Wednesday, July 24, 2024
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Neck Weights For Freediving

Neck weights are an essential tool for freedivers who are serious about training for dynamic, constant weight, or free immersion. Proper weight distribution is essential in pool disciplines, where it is difficult for a person to be neutrally buoyant and absolutely parallel to the bottom of the pool with only a weight belt, especially when training no-fins. Regarding depth, neck weights make the freefall more efficient and streamlined; in fact, some freedivers use only a neck weight and remove the weight belt altogether. There are a few different types of neck weights on the market that are available for purchase, or if you would like to make one yourself, plenty of guides and videos on how to make your own. Let us take a look at the four most popular types of neck weights.

Classic, do-it-yourself neck weight

MAKO Spearguns adjustable length freediving neck weight
MAKO Spearguns adjustable length freediving neck weight

The classic neck weight is the one that you think of when someone makes one themselves, although there are some that are available for purchase online through retailers. These neck weights are usually made by placing lead in a rubber bicycle tire tube with tape sealing the tube and a snap clip. This option is good for depth, as it makes a closed loop and will not slip off on accident. Having an adjustable strap is a great option for your students if you are an instructor.

Some negatives include not being able to adjust the weight of the neck weight in the pool, where buoyancy can vary greatly, even month to month, due to our ever-changing physiques. Adding or removing extra weight on your weight belt might throw off your no-fins performances, so in this case, having an adjustable-weight neck weight would be more useful for pool disciplines. A loose neck weight can also become frustrating in-depth disciplines if it is constantly slipping over your chin during the descent.


Lobster neck weight
Lobster neck weight

The Lobster neck weight’s claim to fame is the fact that the “tail” of the neck weight goes down your back. This is excellent for dynamic performances, as it evenly distributes the weight down your back and towards your lungs, which is the center of buoyancy in our bodies, while also placing less stress on the collarbone and the neck itself. The extra weights are flexible and vertebrae-shaped and are also easily adjustable, which eliminates any future problems with changes in buoyancy.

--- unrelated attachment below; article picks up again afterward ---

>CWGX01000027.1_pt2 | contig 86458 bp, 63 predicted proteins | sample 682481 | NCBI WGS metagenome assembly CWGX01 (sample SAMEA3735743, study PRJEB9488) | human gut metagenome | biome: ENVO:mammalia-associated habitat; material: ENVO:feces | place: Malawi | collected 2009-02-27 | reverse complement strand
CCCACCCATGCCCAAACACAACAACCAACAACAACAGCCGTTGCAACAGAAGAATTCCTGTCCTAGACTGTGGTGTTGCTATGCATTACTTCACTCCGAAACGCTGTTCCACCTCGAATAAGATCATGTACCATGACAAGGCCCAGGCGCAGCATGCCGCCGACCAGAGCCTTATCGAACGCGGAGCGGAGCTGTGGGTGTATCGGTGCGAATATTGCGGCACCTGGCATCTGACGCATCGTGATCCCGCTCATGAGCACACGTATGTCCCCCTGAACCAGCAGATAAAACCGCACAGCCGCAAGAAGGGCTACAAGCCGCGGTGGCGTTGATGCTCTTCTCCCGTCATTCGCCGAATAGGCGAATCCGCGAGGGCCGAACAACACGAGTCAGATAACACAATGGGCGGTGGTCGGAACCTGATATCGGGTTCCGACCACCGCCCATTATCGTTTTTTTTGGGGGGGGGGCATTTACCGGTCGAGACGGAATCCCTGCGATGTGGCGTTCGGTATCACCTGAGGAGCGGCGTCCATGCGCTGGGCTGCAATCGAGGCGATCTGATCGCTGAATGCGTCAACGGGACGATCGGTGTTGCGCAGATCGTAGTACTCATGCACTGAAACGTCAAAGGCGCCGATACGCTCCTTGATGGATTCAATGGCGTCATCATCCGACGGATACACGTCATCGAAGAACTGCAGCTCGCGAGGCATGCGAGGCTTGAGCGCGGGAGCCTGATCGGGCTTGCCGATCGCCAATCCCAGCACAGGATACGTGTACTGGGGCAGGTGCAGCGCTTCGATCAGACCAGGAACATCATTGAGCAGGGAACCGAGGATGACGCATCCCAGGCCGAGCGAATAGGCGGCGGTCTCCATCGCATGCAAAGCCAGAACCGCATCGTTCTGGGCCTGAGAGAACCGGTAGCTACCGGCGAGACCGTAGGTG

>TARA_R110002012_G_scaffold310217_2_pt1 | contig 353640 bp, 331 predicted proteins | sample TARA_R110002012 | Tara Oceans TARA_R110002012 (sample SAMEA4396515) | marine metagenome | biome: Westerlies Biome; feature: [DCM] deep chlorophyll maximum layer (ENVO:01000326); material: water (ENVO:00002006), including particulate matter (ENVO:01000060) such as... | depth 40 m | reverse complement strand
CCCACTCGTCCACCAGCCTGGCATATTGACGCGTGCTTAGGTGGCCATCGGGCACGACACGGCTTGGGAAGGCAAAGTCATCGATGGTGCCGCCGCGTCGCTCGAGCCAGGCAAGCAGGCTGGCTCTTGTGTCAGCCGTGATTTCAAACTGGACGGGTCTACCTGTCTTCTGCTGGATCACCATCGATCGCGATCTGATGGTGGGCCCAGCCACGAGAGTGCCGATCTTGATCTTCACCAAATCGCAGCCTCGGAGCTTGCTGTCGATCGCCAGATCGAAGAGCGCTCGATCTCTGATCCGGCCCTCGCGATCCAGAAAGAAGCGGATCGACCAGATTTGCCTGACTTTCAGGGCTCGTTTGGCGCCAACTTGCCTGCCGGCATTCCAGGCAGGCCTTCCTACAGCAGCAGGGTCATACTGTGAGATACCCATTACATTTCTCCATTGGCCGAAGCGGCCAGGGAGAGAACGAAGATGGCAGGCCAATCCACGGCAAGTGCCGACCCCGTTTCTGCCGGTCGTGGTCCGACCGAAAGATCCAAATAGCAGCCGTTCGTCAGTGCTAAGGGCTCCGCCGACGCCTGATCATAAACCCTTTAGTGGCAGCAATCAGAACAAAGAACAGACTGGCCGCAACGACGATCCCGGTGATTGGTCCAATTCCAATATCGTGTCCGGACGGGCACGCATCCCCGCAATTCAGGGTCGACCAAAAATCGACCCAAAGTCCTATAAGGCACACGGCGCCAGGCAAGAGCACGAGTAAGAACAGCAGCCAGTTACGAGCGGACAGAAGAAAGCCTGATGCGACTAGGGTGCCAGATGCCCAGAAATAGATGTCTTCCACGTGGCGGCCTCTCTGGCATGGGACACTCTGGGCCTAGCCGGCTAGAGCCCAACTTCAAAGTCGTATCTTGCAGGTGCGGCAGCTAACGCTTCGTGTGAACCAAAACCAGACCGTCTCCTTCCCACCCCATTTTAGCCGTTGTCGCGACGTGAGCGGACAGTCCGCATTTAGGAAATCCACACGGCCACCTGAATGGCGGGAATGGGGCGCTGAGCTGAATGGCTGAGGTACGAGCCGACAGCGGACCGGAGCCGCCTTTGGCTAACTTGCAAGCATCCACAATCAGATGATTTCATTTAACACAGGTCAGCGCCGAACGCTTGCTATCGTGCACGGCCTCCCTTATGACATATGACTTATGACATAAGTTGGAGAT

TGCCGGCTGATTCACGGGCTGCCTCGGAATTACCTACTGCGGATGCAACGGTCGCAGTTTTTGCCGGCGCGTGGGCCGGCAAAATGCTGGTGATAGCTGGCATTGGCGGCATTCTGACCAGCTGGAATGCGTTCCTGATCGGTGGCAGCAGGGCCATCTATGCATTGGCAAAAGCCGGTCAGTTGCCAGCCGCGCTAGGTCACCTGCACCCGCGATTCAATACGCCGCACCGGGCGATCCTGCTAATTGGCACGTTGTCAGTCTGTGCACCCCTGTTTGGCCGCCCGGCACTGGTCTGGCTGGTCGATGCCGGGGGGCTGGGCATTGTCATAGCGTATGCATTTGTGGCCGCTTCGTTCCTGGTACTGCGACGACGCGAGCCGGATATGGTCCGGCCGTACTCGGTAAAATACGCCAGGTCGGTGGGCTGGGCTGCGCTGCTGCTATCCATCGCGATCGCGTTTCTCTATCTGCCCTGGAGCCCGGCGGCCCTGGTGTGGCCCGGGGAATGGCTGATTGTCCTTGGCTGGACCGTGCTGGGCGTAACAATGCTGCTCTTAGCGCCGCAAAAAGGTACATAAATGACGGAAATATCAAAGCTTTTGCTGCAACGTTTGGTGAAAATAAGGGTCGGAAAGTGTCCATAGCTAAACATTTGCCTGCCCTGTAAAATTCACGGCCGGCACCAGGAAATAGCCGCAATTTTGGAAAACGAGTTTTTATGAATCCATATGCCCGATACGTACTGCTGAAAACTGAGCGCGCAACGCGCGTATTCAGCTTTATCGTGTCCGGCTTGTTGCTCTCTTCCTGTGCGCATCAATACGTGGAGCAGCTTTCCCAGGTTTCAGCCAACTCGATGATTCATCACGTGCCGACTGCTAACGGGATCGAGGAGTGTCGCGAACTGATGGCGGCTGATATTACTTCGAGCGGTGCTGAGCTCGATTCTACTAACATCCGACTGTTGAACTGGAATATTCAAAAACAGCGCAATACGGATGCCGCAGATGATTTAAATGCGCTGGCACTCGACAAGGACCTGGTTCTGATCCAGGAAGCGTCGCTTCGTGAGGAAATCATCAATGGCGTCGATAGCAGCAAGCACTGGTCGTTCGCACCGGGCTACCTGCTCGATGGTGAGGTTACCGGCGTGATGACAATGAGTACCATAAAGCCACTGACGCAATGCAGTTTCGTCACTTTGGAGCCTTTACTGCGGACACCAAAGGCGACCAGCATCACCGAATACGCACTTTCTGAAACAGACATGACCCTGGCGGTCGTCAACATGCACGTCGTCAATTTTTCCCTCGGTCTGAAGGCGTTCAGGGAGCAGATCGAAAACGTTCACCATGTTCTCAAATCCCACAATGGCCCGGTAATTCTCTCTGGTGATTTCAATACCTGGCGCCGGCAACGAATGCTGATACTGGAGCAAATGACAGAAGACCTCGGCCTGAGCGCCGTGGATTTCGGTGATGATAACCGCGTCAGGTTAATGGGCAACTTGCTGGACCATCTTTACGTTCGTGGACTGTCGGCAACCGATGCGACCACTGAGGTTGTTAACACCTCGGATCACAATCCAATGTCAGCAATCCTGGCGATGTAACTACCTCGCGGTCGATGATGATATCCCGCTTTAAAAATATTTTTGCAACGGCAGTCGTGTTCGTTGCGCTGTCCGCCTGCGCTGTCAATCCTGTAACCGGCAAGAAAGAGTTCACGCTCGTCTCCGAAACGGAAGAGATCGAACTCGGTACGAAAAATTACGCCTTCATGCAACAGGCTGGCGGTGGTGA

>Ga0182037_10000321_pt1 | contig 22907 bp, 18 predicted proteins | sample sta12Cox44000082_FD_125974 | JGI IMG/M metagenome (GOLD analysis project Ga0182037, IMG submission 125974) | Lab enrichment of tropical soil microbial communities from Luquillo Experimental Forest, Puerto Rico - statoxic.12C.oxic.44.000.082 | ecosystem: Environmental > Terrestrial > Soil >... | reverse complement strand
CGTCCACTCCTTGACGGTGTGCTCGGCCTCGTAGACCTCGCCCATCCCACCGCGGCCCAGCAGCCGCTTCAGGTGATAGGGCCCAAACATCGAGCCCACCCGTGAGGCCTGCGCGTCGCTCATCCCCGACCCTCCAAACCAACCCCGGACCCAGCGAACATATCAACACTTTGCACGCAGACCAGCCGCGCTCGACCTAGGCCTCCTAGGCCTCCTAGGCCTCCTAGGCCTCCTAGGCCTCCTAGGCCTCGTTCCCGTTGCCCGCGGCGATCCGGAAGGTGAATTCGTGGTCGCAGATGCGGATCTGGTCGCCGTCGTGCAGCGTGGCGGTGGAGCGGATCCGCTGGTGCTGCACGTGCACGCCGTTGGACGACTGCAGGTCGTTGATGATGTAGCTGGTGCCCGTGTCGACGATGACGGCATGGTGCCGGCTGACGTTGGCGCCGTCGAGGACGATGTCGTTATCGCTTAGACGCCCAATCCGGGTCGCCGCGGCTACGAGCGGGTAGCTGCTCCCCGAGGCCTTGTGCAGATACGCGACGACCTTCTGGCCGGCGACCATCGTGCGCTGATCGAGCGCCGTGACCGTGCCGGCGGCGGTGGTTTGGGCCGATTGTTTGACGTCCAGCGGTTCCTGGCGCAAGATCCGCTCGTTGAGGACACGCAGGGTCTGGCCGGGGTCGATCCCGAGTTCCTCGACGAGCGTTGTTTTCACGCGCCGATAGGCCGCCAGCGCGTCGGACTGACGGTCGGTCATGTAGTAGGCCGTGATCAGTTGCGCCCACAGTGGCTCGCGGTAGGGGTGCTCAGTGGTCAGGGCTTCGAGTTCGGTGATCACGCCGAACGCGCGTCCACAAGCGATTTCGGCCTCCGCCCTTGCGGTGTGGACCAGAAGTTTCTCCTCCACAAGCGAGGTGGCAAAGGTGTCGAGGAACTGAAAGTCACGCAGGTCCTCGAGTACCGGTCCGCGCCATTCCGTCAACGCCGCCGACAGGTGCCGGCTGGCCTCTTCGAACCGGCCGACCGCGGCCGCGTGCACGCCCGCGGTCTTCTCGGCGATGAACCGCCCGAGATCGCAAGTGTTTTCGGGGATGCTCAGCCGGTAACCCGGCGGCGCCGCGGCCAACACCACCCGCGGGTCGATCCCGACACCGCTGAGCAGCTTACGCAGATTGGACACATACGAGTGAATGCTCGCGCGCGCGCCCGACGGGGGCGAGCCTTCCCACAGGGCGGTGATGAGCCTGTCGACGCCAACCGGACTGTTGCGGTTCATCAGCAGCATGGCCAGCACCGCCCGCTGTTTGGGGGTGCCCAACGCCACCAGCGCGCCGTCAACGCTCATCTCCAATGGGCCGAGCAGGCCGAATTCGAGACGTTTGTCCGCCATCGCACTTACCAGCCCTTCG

The Lobster neck weight is designed specifically for freedivers, which means that the shape and material are designed for ease of movement and built to be hydrodynamic, with a wide variety of colors to choose from. Some negatives regarding the Lobster neck weight system is the cost and the fact that it can only be used for pool disciplines.


Chabaud neck weight
Chabaud neck weight

Chabaud has a wide variety of neck weights to choose from and is specifically designed for freedivers, which means that all of the designs take comfort and hydrodynamics into account. They are less expensive than Lobster neck weights but more expensive than the classic neck weight. A great thing about Chabaud is that they specialize in both neck weights for pool and for depth with many styles to choose from. Certain styles even have the option of adding or subtracting weight to them.


Apneautic neck weight
Apneautic neck weight

Apneautic designed a highly customizable neck weight that encircles the entire neck, with an adjustable strap and 300g (10.5oz) segments of weight that can be added or subtracted in a matter of seconds. This is excellent for instructors who need an adjustable neck weight for students, freedivers who often train in and out of wetsuits, or for those who train for both pool and depth disciplines. The Apneautic neck weight looks a little bulky, but there is no doubt that this neck weight is incredibly useful for instructors, and much more cost efficient than buying varying sizes of neck weights for different students.

Do you use a neck weight? If so, which one? Let us know in the comments below!

Kristina Zvaritch
Kristina Zvaritch
Kris is an AIDA/Molchanovs Freediving Instructor, freelance copywriter, and one of the founders of SaltyMind Freediving on the little island of Xiao Liuqiu, Taiwan. She has written 100+ articles centered around freediving for and co-authored the Molchanovs Wave 4 - Competitive Freediving manual. When Kris isn't writing or teaching freediving, you can find her floating on a wave at the beach or struggling to learn Mandarin on land.